A role for MAP kinase in the antitumor activity of a nucleoside analog

Katharine A. Whartenby, James W. Darnowski, Scott M. Freeman, Paul Calabresi

Research output: Contribution to journalArticlepeer-review

5 Scopus citations


Nucleoside analogs (NAs) have been used extensively in both antitumor and antiviral therapies. Their general mechanism of action has been postulated to result from incorporation into DNA, leading to disruption of DNA synthesis and DNA polymerase inhibition. To further explore the antitumor mechanisms of NAs we have evaluated ganciclovir (GCV), an NA antiviral agent, in herpes simplex virus thymidine kinase (HSV-TK) gene-modified tumor cells. This system allows specific evaluation of the antitumor effects of NAs because the antitumor effect is directly related to the phosphorylation of the prodrug GCV by the HSV-TK enzyme in the gene-modified tumor cells. We demonstrated that GCV incorporates into DNA and inhibits DNA polymerase, as has been observed in HSV-infected cells and with other antitumor NAs in tumor cells. A novel observation is that GCV activates MAP kinase within 1 hour of GCV exposure. This activation directly correlates with cytotoxicity, because inhibition of the MAP kinase extracellular regulated kinase (Erk) by PD98059, reversed GCV-mediated cytotoxicity. This effect appears to be specific to the Erk pathway, because inhibition of the p38 kinase with SB203580 had no effect on cytotoxicity. Further, GCV does not act as a DNA-damaging agent or activate general DNA-repair mechanisms, but does produce a number of metabolic disruptions, including a reversible decrease in NAD levels. These effects appear to be downstream of the earlier activation of Erk in this system, which may be a novel mechanism of action for GCV cytotoxicity in HSV-TK gene-modified tumor cells, and thus, needs to be further evaluated as the mechanism of tumor cell killing by other antitumor NAs.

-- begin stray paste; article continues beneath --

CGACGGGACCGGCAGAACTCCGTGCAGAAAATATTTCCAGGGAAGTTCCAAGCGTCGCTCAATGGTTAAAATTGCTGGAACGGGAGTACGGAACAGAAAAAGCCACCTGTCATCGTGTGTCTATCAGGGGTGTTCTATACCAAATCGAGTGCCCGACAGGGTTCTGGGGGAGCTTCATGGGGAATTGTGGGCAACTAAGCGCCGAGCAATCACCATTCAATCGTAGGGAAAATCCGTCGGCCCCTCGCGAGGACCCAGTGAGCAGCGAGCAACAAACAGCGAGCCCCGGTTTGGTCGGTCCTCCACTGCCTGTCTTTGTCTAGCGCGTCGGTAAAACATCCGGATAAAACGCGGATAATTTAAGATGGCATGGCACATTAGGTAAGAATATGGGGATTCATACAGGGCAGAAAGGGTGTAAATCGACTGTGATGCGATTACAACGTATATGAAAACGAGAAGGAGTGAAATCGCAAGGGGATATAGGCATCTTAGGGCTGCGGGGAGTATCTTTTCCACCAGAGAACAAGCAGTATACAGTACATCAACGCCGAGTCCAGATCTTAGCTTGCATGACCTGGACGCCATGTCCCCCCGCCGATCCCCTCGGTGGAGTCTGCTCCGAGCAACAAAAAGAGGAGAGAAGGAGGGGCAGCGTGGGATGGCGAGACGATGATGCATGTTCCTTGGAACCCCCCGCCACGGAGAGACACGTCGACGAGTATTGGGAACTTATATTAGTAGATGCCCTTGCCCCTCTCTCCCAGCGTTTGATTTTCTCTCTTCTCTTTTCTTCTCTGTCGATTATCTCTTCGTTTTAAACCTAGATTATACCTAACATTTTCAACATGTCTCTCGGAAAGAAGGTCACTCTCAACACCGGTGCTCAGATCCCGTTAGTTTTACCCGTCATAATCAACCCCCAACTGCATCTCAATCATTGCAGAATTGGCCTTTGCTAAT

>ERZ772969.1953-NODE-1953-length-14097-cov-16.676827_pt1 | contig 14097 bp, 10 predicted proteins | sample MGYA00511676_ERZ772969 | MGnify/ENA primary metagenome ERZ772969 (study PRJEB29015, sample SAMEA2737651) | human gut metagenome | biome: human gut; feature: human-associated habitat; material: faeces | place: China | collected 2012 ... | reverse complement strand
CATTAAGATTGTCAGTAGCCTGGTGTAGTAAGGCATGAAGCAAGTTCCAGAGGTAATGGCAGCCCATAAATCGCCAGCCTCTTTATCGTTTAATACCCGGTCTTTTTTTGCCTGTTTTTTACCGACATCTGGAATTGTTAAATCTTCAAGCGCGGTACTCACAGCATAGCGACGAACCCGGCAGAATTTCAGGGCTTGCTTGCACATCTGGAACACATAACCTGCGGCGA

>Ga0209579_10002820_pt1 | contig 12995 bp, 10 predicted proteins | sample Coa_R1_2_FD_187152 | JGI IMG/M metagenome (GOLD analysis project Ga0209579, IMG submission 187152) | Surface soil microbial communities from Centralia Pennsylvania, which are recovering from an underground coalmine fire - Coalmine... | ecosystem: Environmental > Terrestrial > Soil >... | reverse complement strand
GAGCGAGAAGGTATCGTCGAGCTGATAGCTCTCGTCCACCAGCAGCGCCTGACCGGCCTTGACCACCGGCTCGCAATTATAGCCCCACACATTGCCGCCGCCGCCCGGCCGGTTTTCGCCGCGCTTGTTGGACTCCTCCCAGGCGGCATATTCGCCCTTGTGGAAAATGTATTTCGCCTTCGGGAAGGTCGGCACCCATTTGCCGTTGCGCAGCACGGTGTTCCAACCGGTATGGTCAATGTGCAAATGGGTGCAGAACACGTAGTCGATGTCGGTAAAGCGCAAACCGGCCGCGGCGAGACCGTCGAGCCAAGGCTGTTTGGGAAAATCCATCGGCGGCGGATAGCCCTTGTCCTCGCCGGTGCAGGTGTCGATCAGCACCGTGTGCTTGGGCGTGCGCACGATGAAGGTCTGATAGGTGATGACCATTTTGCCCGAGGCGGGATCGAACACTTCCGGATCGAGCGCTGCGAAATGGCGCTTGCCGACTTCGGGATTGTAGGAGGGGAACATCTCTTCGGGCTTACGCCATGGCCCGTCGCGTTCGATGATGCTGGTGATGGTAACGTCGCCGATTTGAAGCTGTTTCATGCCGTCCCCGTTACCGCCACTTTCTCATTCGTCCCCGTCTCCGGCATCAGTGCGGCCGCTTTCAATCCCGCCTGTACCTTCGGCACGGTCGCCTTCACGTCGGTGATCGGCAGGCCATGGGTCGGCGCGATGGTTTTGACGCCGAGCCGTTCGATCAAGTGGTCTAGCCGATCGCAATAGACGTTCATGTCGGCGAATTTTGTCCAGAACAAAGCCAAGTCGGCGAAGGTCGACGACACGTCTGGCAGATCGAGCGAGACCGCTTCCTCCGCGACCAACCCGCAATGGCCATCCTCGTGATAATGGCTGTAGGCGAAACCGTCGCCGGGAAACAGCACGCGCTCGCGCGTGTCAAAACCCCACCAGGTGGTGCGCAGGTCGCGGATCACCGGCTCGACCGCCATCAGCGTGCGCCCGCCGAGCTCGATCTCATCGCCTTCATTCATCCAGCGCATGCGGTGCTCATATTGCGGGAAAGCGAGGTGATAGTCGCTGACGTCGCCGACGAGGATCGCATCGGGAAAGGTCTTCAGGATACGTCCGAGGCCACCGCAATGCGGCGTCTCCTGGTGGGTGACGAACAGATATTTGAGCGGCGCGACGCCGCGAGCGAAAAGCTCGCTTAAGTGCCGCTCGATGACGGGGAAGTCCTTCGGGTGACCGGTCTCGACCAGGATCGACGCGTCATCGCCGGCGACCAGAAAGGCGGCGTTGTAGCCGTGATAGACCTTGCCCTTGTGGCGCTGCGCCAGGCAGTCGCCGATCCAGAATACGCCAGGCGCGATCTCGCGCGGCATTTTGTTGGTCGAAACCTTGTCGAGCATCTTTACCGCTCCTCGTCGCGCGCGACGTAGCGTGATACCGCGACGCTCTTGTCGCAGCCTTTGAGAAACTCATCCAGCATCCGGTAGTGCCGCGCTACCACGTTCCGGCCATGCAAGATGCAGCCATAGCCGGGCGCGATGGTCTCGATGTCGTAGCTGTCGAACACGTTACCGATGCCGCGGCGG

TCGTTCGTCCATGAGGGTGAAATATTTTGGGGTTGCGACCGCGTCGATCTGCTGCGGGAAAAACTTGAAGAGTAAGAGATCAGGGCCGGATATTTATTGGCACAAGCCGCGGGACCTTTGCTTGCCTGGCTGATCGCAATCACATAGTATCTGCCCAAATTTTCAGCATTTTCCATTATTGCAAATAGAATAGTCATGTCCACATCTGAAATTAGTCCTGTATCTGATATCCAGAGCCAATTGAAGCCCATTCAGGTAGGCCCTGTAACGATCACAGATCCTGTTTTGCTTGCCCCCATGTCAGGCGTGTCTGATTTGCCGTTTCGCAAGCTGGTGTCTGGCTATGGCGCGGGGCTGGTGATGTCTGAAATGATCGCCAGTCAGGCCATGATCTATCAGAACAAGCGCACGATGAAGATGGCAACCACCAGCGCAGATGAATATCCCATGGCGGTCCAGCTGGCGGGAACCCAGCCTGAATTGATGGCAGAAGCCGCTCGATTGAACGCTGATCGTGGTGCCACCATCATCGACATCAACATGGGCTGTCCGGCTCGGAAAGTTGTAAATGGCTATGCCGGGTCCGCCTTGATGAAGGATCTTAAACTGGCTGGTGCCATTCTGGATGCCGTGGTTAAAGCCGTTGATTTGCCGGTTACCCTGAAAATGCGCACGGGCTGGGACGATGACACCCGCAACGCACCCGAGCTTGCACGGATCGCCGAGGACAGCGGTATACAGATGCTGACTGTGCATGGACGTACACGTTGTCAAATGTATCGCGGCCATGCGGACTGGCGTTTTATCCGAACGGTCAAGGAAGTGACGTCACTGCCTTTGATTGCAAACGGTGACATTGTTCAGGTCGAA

Original languageEnglish (US)
Pages (from-to)37-43
Number of pages7
JournalCancer Gene Therapy
Issue number1
StatePublished - 2002
Externally publishedYes


  • Ganciclovir
  • Gene therapy
  • Herpes simplex virus thymidine kinase
  • MAP kinase
  • Nucleoside analogs

ASJC Scopus subject areas

  • Molecular Medicine
  • Molecular Biology
  • Cancer Research


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